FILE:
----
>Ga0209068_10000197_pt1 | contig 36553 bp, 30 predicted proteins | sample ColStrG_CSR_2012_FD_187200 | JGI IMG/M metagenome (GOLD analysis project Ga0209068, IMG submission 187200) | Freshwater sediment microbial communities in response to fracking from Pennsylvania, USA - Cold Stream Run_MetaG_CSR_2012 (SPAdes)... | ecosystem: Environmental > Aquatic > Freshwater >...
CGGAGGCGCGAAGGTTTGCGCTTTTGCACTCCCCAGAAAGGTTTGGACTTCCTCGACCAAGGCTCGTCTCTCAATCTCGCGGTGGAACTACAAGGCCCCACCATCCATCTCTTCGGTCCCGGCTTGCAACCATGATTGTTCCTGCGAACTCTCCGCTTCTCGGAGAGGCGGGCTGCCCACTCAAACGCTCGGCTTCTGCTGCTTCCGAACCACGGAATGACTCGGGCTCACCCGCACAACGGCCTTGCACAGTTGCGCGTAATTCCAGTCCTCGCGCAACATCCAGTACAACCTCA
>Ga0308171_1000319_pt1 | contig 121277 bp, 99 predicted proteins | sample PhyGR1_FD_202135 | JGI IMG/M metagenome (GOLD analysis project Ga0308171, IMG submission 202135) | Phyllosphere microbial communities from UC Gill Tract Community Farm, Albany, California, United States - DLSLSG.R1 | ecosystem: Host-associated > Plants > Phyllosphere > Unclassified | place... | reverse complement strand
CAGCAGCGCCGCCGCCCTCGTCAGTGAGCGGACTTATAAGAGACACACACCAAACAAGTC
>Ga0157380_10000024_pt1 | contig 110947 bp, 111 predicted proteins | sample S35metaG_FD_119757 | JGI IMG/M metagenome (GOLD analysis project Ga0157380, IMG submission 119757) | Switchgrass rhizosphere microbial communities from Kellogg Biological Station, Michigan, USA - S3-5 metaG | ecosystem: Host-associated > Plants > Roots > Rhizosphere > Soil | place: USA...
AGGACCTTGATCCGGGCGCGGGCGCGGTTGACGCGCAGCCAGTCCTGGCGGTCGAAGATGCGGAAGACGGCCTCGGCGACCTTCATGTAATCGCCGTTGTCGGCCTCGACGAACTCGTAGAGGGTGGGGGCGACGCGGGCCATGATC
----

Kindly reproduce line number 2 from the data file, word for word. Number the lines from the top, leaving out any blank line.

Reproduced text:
CGGAGGCGCGAAGGTTTGCGCTTTTGCACTCCCCAGAAAGGTTTGGACTTCCTCGACCAAGGCTCGTCTCTCAATCTCGCGGTGGAACTACAAGGCCCCACCATCCATCTCTTCGGTCCCGGCTTGCAACCATGATTGTTCCTGCGAACTCTCCGCTTCTCGGAGAGGCGGGCTGCCCACTCAAACGCTCGGCTTCTGCTGCTTCCGAACCACGGAATGACTCGGGCTCACCCGCACAACGGCCTTGCACAGTTGCGCGTAATTCCAGTCCTCGCGCAACATCCAGTACAACCTCA